• Join over 1.2 million students every month
  • Accelerate your learning by 29%
  • Unlimited access from just £6.99 per month

The ways in which Shakespeare portrays the themes of deception and jealousy In Othello the play and Othello the character.

Extracts from this document...

Introduction

The ways in which Shakespeare portrays the themes of deception and jealousy In Othello the play and Othello the character The main characters in relation to jealousy in the play are Othello and Desdemona. Desdemona is the object of Othello's jealousy, which is planted in his mind by Iago's deception. This enhances Othello's position in the minds of the audience as the tragic hero, and deeply links these two themes. The very status of being the tragic hero in the minds of the audience enhances our sense of his deception by Iago. His complete trust in Iago makes Iago seem all the more evil and deceitful in our eyes. Othello's trust in him is demonstrated early in the play: "Honest Iago, My Desdemona must I leave thee." Act 1 scene 3 Ironically, this show of his complete trust in Iago could in fact serve as a prompt for his plan to bring down Othello (his plan is at this stage undeveloped, although even when it is in progress, it relies as much upon Iago's resourcefulness and fleetness of mind as it does upon prior planning). ...read more.

Middle

His subsequent speech affirms his status as a good, careful man who has given his life's service to Venice and is brought down by the evil scheming of one to whose behaviour he is unsure of how to react. However, Iago's deception of him causes him to descend into jealousy and complete helplessness of position, and he eventually destroys himself. Through all this, although he becomes suspicious of Iago at one point, he believes him unconditionally after Iago gives him fabricated circumstantial evidence. Iago has the complete trust of Othello, as is demonstrated by Othello's lines, "For such things, in a false and disloyal knave Are tricks of custom, but in a man that's just They're close dilutions, working from the heart, That passion cannot rule." Act 3 scene 3 This actually tells us that if Iago were a deceitful person, Othello would not have believed him. ...read more.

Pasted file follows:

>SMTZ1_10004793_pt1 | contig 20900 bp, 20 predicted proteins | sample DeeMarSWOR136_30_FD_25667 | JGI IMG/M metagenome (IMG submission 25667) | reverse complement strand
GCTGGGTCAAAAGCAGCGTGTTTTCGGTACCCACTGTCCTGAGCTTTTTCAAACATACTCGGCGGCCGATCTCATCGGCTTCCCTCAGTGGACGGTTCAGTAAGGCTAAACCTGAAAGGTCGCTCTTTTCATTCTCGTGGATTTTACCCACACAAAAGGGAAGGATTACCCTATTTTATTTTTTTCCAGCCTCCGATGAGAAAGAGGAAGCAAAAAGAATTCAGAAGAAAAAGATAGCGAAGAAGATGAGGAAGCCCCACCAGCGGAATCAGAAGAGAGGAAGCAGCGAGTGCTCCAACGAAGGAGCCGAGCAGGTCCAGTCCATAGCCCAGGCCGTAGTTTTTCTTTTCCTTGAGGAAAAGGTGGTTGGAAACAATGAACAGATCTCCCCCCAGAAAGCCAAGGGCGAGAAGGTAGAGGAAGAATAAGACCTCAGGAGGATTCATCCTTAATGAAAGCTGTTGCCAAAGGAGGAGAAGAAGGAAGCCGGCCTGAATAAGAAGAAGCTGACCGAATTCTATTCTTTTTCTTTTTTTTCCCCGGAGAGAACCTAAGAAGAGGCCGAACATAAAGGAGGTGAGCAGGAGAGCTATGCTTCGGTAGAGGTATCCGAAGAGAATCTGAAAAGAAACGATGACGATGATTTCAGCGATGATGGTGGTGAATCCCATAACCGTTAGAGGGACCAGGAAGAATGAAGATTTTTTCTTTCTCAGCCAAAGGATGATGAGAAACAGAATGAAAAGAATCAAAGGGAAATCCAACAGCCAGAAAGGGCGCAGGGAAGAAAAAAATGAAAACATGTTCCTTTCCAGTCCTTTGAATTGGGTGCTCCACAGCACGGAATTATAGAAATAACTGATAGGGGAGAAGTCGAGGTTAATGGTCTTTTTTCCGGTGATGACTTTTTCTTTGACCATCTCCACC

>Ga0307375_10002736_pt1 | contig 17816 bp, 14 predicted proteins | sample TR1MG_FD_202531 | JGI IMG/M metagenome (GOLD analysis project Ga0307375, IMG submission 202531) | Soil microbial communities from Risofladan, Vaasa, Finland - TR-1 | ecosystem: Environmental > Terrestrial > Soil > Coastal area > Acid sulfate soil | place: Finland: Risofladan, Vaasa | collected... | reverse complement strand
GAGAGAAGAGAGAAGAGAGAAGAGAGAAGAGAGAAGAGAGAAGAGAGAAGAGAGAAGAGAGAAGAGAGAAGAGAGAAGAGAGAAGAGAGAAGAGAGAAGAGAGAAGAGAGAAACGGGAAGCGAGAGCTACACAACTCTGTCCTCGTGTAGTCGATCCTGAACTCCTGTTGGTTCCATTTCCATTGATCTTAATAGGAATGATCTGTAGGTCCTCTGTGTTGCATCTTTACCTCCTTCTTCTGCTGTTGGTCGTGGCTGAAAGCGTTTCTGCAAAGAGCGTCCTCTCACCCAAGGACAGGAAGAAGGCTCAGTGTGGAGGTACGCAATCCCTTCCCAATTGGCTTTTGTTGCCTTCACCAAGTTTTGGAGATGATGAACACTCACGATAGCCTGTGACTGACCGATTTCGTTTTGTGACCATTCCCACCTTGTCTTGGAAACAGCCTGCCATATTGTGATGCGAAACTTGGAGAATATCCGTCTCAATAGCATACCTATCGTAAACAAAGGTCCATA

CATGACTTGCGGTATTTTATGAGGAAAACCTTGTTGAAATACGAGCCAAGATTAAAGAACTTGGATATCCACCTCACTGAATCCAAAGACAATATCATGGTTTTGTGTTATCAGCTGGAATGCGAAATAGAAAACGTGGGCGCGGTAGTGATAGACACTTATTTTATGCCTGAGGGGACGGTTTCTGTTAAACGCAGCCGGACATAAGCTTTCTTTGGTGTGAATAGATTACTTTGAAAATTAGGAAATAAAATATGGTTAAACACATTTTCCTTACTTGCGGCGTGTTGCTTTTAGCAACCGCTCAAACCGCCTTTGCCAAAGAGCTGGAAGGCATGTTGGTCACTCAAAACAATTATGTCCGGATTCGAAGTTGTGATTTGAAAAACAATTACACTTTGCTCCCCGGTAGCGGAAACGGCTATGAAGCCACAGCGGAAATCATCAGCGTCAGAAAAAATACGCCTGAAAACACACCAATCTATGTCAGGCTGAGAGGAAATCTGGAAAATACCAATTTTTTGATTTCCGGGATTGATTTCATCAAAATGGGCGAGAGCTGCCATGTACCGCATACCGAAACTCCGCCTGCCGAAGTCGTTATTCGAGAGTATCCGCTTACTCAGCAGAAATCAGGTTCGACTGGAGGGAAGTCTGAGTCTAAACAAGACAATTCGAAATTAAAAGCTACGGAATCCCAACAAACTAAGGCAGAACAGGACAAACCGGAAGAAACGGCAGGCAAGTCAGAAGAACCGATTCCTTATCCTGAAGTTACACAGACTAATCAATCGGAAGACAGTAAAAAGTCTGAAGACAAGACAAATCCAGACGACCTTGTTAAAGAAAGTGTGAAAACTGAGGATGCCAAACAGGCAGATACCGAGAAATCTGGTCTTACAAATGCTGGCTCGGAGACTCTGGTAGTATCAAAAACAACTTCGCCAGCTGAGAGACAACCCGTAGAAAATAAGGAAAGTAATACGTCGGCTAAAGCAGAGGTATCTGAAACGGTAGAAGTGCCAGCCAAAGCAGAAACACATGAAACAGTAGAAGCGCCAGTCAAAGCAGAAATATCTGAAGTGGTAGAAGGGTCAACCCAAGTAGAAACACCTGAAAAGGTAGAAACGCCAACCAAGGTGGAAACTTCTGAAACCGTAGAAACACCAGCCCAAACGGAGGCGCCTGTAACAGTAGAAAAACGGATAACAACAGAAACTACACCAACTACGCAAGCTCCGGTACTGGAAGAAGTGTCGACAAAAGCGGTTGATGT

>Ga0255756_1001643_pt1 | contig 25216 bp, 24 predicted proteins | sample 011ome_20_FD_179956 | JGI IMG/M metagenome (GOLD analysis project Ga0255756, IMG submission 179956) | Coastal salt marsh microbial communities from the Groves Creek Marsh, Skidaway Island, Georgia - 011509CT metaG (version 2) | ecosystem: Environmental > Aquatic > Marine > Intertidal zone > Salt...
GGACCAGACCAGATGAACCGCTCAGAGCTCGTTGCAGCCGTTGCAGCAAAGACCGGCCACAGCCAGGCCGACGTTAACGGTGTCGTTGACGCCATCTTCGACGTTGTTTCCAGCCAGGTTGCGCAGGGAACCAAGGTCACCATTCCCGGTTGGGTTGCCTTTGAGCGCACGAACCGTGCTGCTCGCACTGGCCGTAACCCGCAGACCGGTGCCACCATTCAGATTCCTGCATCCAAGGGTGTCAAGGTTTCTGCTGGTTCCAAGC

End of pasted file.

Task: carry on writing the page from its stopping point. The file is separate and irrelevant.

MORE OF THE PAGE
Conclusion

The realisation of what he has done in committing this act eventually drives Othello to kill himself. Through this detailed assessment and evaluation of these themes, I have made it clear how Iago deceives everyone everybody who knows him with his quickness of mind and meticulous planning combined. By the end, however, he is not in control of the situation and can only try to change events, as is revealed in his line, "This is the night, that either makes me or fordoes me." Act 5, scene 1 I have also noted how Iago's deception leads to Othello's jealousy and its counterproductive (at least for Iago, and everyone involved) outcome, heavy with the moral that Iago's plotting and scheming does not work and is his eventual undoing. The complete futility and heartlessness of Iago's most evil of plots is summed up by one of the final lines of a character whose death is an unneeded by-product of Iago's cold-hearted plot, Desdemona: "A guiltless death I die" Desdemona, Act 5 scene 2, line 123 ...read more.